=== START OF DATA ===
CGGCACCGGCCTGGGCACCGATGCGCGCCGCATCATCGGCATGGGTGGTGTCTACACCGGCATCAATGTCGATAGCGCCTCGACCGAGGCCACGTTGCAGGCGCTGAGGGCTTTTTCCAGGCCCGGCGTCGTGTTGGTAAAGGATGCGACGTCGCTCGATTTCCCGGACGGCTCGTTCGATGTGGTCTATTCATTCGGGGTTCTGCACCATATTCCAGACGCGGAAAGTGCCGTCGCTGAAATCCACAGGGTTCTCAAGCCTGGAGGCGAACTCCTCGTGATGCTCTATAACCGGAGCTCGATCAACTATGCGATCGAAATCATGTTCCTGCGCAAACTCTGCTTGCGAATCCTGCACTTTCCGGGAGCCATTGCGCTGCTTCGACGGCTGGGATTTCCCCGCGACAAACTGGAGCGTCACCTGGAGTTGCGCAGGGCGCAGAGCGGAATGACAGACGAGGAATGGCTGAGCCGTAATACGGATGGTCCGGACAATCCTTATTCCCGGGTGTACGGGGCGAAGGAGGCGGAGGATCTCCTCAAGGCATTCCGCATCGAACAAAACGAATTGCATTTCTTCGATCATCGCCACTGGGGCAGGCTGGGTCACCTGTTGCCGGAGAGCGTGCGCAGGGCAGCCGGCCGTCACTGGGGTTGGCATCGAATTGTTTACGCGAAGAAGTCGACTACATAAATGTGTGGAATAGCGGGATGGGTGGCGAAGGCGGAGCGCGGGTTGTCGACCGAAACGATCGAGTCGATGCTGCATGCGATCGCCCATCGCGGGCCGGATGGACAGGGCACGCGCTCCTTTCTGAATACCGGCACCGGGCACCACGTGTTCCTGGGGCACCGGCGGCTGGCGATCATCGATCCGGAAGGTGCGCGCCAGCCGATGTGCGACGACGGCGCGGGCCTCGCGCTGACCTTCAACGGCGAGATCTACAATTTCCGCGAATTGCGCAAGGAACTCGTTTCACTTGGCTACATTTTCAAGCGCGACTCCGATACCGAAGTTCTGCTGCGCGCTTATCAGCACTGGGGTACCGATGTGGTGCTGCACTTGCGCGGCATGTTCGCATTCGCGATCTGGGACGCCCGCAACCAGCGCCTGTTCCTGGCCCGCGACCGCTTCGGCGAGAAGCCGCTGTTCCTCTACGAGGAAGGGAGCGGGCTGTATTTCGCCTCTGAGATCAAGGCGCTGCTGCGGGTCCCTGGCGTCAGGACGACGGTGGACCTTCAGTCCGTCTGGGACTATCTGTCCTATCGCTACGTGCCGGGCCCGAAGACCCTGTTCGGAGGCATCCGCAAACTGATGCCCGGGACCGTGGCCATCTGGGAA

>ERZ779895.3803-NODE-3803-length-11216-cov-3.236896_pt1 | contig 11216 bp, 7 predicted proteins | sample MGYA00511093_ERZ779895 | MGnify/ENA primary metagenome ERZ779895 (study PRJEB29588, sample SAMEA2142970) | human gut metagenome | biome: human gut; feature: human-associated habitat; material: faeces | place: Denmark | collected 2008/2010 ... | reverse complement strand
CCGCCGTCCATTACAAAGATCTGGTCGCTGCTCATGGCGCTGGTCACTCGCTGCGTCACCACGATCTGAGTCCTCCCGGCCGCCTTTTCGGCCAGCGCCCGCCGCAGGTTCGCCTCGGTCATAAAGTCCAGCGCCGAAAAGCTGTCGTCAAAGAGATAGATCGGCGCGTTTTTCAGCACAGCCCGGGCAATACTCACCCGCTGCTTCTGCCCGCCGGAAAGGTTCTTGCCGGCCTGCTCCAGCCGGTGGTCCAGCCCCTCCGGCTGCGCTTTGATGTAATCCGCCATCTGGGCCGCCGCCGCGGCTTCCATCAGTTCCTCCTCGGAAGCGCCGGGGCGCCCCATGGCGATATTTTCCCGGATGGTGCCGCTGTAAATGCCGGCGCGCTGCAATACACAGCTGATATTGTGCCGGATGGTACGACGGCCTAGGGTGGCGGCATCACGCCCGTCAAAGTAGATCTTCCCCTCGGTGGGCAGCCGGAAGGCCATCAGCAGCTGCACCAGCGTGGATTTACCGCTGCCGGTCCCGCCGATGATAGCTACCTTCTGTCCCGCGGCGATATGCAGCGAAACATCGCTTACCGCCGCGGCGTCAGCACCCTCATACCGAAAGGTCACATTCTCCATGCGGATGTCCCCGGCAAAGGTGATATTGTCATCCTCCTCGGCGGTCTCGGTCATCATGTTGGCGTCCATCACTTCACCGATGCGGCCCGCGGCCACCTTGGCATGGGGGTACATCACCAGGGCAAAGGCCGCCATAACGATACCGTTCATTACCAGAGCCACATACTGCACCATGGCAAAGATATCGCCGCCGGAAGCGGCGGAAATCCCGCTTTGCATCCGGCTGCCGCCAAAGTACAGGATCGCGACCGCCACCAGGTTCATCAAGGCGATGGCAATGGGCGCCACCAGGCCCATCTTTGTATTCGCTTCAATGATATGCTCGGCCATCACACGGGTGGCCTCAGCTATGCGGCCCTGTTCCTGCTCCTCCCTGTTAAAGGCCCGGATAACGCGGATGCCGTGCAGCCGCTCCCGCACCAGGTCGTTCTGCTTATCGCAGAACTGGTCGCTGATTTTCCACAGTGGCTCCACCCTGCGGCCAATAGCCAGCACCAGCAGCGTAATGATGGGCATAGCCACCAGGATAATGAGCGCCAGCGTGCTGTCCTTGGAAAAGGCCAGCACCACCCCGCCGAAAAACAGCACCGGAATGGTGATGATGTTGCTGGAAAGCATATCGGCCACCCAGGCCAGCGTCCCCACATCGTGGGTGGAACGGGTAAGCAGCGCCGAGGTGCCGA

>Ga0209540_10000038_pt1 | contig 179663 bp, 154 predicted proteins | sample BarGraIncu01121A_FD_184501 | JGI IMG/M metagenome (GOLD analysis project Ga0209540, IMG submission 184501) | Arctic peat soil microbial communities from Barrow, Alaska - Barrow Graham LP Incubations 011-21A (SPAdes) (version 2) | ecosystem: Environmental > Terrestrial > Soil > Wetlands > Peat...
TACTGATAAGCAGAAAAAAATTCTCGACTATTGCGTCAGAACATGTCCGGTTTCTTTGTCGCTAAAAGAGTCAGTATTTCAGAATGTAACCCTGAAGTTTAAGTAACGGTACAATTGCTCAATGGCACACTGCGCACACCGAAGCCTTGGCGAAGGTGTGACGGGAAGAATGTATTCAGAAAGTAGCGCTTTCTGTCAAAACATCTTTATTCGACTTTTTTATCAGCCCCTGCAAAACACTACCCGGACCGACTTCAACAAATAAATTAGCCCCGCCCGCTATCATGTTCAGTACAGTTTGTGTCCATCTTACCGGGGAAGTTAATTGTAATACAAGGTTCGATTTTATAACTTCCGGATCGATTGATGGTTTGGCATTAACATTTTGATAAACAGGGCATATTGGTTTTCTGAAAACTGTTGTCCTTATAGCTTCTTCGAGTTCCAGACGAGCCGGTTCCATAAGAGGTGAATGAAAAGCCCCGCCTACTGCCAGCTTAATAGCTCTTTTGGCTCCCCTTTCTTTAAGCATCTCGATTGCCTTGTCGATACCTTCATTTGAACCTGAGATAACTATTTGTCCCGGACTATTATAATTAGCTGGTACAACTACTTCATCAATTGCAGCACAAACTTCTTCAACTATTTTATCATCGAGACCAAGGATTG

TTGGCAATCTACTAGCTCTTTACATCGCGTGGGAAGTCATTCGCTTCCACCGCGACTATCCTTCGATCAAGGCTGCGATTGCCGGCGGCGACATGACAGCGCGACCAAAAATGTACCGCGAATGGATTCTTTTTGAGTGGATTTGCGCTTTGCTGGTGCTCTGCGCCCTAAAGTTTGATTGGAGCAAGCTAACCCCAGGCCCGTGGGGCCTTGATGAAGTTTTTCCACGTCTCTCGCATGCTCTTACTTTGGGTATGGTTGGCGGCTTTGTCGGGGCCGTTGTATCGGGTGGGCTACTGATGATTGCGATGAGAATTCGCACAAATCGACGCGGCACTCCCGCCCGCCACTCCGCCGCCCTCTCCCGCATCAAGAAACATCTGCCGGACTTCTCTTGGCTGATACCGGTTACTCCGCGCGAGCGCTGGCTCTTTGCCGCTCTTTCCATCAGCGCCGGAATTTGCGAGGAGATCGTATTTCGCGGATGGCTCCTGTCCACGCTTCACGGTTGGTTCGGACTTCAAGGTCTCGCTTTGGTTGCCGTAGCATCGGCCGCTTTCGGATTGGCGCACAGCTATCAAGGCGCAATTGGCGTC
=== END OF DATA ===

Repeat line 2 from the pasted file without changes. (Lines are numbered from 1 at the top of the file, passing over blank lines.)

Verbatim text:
>ERZ779895.3803-NODE-3803-length-11216-cov-3.236896_pt1 | contig 11216 bp, 7 predicted proteins | sample MGYA00511093_ERZ779895 | MGnify/ENA primary metagenome ERZ779895 (study PRJEB29588, sample SAMEA2142970) | human gut metagenome | biome: human gut; feature: human-associated habitat; material: faeces | place: Denmark | collected 2008/2010 ... | reverse complement strand